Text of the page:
7. Night Moves
Rather than being a remake, Kelly Reichardt’s Night Moves merely borrows its title from Arthur Penn’s massively overlooked 1975 neo-noir thriller masterpiece starring Gene Hackman. It is indeed a bold move for the writer-director to go ahead with, but the film lives up to its title’s stature as it quickly reveals itself to be an original and provocative film in its own right.
Night Moves is effectively a film of two halves; the first half efficiently showcases a trio of extreme environmentalists planning and then executing the destruction of a hydroelectric dam. Instead of dwelling on their motives, (which are only subtly touched upon) the film simply sets up the characters: the edgy and taciturn Josh (Eisenberg), the restless Dean (Fanning) and their senior assistant Harmon (Skarsgaard) who is just a little too nonchalant for the other two’s comfort.
As for the second half, Reichardt simply allows the characters she has developed to simply exist anxiously in the world they have now created for themselves after their mission botches. In this sense, the script is bold enough to allow its characters to supplant plotting making Night Moves much more than a run-of-the-mill thriller.
6. The Borderlands
This increasingly chilling British horror film is one of greatest found-footage horror films for some time and certainly one of the scariest films of the year along with The Babadook (2014).
The slow-burning plot sees an agnostic tech expert and two Vatican-sanctioned paranormal investigators who are sent to a church in a small village to, ironically, debunk the increasingly severe poltergeist activity as a hoax. Soon enough, the team realise that what is happening there is not a hoax, nor is it what one would call a ‘miracle’.
The Borderlands makes the hurdle of justifying why everybody is carrying a camera around during such horrifying circumstances which other found-footage films often fail to make. This, in turn, works wonders for the film’s immersive draw, enabling the humorous back-and-forth between the characters to seem matter-of-fact and for the horrifying finale to hit a lot harder than it would in a lesser film.
5. Cheap Thrills
Cheap Thrills is an unscrupulous and savage piece of work from first-time director, E.L. Katz which follows the recent trend of ‘recession horrors/thrillers’, films that use the recent economic crisis as a narrative springboard.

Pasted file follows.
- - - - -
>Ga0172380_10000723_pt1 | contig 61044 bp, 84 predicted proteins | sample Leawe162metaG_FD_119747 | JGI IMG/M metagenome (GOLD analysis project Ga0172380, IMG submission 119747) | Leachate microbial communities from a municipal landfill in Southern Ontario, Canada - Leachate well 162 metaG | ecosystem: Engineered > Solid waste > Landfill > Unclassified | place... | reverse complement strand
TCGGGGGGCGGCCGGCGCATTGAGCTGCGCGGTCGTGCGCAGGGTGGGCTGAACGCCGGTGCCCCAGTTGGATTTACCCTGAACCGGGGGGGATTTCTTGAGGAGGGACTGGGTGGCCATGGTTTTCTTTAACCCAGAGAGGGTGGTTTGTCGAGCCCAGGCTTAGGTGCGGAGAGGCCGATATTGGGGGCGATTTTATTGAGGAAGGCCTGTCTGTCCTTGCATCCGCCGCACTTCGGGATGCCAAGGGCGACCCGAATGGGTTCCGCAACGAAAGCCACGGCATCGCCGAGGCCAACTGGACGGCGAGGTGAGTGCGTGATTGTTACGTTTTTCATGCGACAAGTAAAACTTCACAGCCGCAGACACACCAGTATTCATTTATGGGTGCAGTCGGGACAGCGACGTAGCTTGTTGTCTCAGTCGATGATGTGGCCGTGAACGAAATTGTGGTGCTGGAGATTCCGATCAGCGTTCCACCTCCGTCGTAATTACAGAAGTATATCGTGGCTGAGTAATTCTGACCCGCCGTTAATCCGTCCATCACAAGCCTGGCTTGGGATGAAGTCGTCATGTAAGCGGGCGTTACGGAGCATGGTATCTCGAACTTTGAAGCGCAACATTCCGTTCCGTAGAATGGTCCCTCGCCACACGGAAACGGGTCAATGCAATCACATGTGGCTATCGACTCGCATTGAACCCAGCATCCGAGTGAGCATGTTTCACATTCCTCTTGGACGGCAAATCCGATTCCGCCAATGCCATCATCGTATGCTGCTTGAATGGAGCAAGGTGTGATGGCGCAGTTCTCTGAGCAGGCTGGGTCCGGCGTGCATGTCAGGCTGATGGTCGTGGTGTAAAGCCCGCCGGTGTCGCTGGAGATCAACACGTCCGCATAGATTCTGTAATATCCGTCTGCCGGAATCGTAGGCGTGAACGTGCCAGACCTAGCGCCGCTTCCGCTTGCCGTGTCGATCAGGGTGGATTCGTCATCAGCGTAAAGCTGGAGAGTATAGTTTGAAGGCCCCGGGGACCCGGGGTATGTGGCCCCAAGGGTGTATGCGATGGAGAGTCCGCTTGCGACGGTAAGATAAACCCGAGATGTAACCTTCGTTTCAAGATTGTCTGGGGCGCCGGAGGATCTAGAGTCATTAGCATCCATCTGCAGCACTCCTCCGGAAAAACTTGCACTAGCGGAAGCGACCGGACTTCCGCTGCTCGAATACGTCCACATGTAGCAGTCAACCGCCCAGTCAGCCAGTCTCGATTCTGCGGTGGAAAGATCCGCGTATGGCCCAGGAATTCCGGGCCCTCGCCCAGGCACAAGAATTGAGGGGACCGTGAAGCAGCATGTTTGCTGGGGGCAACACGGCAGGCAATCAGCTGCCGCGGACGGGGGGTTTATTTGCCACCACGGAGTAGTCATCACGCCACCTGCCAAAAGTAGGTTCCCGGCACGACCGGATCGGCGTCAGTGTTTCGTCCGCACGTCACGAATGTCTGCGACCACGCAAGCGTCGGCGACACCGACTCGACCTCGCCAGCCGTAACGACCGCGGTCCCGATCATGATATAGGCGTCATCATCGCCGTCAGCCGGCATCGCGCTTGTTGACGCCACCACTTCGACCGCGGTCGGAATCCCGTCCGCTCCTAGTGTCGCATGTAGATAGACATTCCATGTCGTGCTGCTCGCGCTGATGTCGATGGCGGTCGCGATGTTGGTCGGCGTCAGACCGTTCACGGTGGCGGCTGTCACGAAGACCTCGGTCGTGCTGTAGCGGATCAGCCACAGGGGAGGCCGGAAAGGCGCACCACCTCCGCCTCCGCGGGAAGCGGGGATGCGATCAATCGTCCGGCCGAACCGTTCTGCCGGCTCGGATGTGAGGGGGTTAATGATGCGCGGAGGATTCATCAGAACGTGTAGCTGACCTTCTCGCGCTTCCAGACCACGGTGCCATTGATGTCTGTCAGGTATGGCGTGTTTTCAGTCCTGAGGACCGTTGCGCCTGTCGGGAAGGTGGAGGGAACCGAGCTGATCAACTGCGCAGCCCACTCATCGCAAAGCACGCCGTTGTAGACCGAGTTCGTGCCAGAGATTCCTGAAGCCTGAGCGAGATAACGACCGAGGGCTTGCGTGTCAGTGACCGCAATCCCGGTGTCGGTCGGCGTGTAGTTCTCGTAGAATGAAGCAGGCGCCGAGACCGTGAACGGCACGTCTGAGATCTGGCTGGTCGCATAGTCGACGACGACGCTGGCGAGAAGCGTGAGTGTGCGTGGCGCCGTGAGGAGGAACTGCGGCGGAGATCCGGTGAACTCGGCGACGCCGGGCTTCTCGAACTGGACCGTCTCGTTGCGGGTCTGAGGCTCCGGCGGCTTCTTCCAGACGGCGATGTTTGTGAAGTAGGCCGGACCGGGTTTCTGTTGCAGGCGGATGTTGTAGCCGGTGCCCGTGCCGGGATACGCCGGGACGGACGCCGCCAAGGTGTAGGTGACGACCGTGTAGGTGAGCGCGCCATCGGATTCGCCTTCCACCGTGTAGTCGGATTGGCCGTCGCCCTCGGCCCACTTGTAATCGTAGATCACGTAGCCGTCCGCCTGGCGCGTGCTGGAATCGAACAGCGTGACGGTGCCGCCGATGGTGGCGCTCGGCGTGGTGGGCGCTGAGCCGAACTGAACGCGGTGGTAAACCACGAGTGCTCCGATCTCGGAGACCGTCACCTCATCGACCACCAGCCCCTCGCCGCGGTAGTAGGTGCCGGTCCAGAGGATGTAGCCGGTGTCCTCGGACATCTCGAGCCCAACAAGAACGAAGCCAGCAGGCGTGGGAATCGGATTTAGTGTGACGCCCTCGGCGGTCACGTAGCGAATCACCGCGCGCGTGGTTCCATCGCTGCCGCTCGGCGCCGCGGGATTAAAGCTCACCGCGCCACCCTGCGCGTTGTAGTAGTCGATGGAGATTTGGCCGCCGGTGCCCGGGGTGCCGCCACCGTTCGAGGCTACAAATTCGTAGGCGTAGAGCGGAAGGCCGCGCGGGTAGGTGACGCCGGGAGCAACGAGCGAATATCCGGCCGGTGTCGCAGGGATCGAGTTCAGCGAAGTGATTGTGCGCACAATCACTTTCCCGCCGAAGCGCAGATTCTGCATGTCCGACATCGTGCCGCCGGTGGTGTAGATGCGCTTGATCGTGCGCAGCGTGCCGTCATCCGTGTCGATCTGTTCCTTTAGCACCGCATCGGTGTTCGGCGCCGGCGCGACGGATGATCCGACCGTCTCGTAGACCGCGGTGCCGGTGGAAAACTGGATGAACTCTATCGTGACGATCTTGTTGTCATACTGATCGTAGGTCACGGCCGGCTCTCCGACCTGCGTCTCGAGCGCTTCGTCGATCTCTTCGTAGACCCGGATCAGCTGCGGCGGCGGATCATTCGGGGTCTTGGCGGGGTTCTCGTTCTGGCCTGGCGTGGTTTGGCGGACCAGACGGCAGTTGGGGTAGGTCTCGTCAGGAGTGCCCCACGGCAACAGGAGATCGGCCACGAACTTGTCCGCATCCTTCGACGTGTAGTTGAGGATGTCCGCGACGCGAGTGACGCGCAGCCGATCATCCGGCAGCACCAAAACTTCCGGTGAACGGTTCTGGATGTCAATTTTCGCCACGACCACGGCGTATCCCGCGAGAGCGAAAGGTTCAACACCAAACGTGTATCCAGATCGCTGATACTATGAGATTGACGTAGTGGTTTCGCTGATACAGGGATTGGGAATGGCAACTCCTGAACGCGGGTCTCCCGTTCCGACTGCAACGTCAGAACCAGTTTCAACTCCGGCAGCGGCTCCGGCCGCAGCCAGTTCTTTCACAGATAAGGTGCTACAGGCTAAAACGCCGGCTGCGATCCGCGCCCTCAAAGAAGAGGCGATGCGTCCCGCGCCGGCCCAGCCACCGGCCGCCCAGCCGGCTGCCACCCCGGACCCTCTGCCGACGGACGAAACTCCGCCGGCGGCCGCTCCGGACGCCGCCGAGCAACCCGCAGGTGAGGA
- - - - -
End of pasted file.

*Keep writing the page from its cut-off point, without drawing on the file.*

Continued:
Within the film, the ‘down-and–out’ characters (specifically, the star, Pat Healy) are made to unethically humiliate and physically mutilate themselves and essentially sell their souls in hopes of keeping from dropping below the breadline at the whim of a senselessly rich couple. In essence, they are merely jumping through hoops for the entertainment of the disreputably wealthy.
The film may be a little too crass at times and will obviously not be suited to everyone’s taste, but it is not without some well-placed humour and the 88 minutes simply fly by. David Koechner also deserves specific credit for his tongue-in-cheek performance as the demented rich man of the couple.
4. Under the Skin
Under the Skin currently stands as one of the strangest and most disconcerting of the 21st century.
Its minimal premise – which was adapted from Michael Faber’s 2000 novel – features Scarlett Johansson (a drastic deviation from her recent Marvel successes) as a nameless extra-terrestrial that has adopted the physique of a seductive young woman that spends its time driving around Glasgow in a white can, luring unsuspecting males towards a truly ghastly demise.
What this film provides is a study of the physical form and modern society from an extrinsic perspective; it tackles the notion of beauty being skin deep, as well as exploring just how comfortable we are with our own bodies and minds. All of this echoes the greatest works if David Cronenberg: Rabid (1977), The Fly (1986), Dead Ringers (1988) and so on.
Under the Skin is one of the most challenging films of the last few years (let alone 2014) and it seems to be channelling the cold and clinical works of Kubrick with the often unromanticised socialism of Loach’s films into something that is transgressive and original.
3. The Guest
The Guest is quite simply the most fun you may have with a movie for a long time; it’s a rip-roaring, bullets-blazing, wise-cracking, action/mystery thriller with a fiendishly charismatic lead performance from Dan Stevens.